Lee Hazlewood, A House Safe for Tigers (LHI Records, 1975 – reissued Light in the Attic LITA087, 2012 – CD, Vinyl, Gold Vinyl)

  1. Souls Island
  2. A House Safe for Tigers
  3. Our Little Boy Blue
  4. Absent Friends – A House Safe for Tigers
  5. Sand Hill Anna and the Russian Mouse
  6. Lars Gunnar and Me
  7. Souls Island
  8. Las Vegas – A House Safe for Tigers
  9. The Nights
  10. A House Safe for Tigers – Choir

Written by Joe Marchese

July 20, 2012 at 10:01

6 Responses

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  1. Does this mean that the entire LH catalog is slated for a legitimate release? I trolled a lot of antique stores and eBay auctions to complete my collection. AHSFT is a fine album and I enjoy it quite a lot. it’ll be nice to have a version of it that wasn’t copied from vinyl and declicked.


    July 21, 2012 at 19:32

    • Hi Tim, Light in the Attic has indeed acquired the rights to the LHI label’s catalogue. Though all of LITA’s plans haven’t been revealed yet, I trust that the fine folks there will, indeed, bring much of Lee’s rarest music to light once again. I couldn’t be happier!

      Joe Marchese

      July 21, 2012 at 23:31

  2. That’s good to know. I noticed that “Movin’ On” was on Amazon as a mp3 download which really boggled me. I figured if someone was going to start reissuing Lee’s music that maybe they would start with the *cough* *cough* better stuff. You know, put your best foot forward and everything.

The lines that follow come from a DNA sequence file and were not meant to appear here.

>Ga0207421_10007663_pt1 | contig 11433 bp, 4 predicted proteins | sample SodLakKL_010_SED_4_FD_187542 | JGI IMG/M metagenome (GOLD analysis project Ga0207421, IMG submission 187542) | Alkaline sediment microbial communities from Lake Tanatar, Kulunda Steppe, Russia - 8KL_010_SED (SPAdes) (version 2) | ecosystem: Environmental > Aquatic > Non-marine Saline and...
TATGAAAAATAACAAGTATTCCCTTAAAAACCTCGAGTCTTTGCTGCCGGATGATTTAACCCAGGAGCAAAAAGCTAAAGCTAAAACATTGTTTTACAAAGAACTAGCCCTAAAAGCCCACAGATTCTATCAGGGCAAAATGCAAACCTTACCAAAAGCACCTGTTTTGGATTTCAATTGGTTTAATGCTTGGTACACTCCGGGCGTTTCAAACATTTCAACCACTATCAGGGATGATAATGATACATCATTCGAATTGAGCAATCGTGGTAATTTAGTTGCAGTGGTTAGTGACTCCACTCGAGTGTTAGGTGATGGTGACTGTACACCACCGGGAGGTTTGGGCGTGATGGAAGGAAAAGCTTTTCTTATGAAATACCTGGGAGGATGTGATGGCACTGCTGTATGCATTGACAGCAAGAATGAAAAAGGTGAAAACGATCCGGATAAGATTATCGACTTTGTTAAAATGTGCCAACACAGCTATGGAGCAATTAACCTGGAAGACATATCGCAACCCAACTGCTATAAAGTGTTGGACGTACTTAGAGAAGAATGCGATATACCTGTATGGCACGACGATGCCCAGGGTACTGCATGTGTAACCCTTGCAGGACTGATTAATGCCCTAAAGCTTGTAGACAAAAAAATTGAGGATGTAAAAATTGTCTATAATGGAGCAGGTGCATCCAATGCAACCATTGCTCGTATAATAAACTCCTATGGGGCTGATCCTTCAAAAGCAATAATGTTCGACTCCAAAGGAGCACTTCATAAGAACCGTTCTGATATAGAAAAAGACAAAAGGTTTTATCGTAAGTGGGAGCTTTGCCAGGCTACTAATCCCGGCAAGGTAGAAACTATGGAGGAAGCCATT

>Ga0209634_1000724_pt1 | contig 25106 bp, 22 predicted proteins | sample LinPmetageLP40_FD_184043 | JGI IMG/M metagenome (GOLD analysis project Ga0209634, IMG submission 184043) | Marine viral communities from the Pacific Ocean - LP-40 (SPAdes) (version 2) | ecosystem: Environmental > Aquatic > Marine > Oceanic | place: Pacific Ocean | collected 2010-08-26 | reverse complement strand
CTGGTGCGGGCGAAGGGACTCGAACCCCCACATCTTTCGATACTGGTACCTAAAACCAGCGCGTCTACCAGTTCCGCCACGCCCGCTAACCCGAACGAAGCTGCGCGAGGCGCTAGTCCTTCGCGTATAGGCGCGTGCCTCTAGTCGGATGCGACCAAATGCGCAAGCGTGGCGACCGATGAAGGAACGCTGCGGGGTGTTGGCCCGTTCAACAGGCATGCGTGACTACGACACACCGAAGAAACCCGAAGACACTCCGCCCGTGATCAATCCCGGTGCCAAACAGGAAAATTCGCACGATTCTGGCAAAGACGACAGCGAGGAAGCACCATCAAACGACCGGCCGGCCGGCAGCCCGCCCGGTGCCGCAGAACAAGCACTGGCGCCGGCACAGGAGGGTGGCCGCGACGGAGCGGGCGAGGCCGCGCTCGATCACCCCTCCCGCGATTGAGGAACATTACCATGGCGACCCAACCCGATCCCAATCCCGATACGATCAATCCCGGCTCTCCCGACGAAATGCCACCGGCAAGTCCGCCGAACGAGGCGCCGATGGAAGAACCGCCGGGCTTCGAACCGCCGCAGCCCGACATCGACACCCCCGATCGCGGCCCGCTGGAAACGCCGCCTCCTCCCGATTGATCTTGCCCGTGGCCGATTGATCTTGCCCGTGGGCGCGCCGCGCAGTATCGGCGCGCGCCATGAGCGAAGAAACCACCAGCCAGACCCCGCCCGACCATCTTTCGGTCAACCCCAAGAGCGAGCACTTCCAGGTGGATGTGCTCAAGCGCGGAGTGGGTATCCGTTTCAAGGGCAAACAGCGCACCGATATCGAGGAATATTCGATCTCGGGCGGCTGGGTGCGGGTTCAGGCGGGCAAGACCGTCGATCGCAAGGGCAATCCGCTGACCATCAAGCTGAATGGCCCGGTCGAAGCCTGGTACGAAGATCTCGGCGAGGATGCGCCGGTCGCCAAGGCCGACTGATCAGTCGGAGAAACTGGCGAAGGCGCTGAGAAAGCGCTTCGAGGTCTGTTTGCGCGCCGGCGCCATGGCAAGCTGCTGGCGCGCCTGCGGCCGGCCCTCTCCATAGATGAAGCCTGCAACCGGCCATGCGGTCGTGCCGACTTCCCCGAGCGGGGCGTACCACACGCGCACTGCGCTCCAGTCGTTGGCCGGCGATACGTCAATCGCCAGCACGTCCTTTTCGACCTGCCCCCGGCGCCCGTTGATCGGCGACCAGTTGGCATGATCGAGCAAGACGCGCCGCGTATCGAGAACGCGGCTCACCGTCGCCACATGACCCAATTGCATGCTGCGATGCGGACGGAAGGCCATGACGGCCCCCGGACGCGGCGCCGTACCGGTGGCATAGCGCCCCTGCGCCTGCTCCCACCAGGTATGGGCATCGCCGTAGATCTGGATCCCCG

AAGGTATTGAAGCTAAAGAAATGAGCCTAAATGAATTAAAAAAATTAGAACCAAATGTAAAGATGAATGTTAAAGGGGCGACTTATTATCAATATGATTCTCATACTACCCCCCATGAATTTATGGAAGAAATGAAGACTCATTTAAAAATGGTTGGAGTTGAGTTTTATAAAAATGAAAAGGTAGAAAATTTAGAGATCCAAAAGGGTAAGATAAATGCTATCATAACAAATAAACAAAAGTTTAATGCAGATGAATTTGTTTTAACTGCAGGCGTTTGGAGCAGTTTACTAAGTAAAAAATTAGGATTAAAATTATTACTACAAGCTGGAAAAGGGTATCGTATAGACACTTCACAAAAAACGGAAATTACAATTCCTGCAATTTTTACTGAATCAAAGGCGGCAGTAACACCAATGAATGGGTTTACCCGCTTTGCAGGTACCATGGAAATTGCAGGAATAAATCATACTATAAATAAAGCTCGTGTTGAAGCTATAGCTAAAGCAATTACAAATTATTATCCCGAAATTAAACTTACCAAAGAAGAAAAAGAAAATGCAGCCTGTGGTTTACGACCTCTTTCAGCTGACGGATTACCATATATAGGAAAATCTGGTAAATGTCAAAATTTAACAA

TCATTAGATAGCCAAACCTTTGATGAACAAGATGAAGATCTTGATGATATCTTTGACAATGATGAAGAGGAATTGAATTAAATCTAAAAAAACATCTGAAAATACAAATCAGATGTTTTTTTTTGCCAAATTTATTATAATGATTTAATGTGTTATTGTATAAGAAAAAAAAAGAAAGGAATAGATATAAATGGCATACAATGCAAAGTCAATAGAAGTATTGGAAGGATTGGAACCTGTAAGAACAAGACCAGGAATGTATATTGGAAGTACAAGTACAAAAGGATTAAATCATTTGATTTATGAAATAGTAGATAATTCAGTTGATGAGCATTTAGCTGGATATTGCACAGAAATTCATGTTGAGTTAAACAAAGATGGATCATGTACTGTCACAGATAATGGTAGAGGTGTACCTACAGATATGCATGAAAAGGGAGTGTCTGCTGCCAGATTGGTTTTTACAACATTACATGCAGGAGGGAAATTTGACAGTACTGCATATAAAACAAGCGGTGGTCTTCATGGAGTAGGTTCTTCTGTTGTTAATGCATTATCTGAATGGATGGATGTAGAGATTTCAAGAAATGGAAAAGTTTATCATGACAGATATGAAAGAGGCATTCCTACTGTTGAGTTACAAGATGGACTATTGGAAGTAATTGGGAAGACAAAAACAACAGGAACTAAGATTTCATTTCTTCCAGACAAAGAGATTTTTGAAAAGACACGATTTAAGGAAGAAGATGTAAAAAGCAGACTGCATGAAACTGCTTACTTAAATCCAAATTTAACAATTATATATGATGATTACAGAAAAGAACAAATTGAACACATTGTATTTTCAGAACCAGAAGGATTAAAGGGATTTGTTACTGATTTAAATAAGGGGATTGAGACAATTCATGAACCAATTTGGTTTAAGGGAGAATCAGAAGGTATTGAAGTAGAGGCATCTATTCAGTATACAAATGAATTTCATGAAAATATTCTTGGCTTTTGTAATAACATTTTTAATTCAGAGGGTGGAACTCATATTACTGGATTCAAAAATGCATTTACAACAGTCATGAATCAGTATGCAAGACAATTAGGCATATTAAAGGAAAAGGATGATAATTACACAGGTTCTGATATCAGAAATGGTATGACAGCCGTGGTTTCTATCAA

Interesting note, on Amazon they have his name mis-spelled. Some items come up when the name is typed -le and some when typed -el. You’d think that their software would be smart enough to send HazELwood and HazLEwood to the same place.


    July 22, 2012 at 16:53

  3. So what’s the Light in the Attic LHI deal? First release a compilation, tell nothing, then release all the material individually, so you needn’t have bought the comp to begin with? Or am I being too suspicious, weary of other companies’ methods? Because this is not the LitA way, is it?

    Snaporaz d'Uzine

    July 23, 2012 at 09:11

    • The LHI compilation was (and is) the first of its kind and features a number of rare singles, plus an unreleased song. Even if those tracks are repeated over time, appended to individual albums, there still shouldn’t be any reason for dismay or uproar. Not every fan of Lee’s work is going to want every album in a comprehensive series, and the compilation is a fine album in its own right with unique packaging, notes and design. There’s nothing suspicious about the LitA deal…the label plans on reissuing LHI’s catalogue (I don’t believe LitA, or any other label, owes fans a massive and detailed game plan from the get-go…those plans would almost inevitably end up changing, anyway), and began that campaign with a fantastic sampler of the catalogue. I do hope LitA reissues and expands as many of the LHI albums as possible, and I have every reason to believe they will do so in a manner that’s worth the wait.

      Joe Marchese

      July 23, 2012 at 09:59

      • Thanks for the update and I’m sure they will, Joe. They’re one of today’s best reissue labels indeed and I salute them for it.

        Snaporaz d'Uzine

        July 24, 2012 at 01:10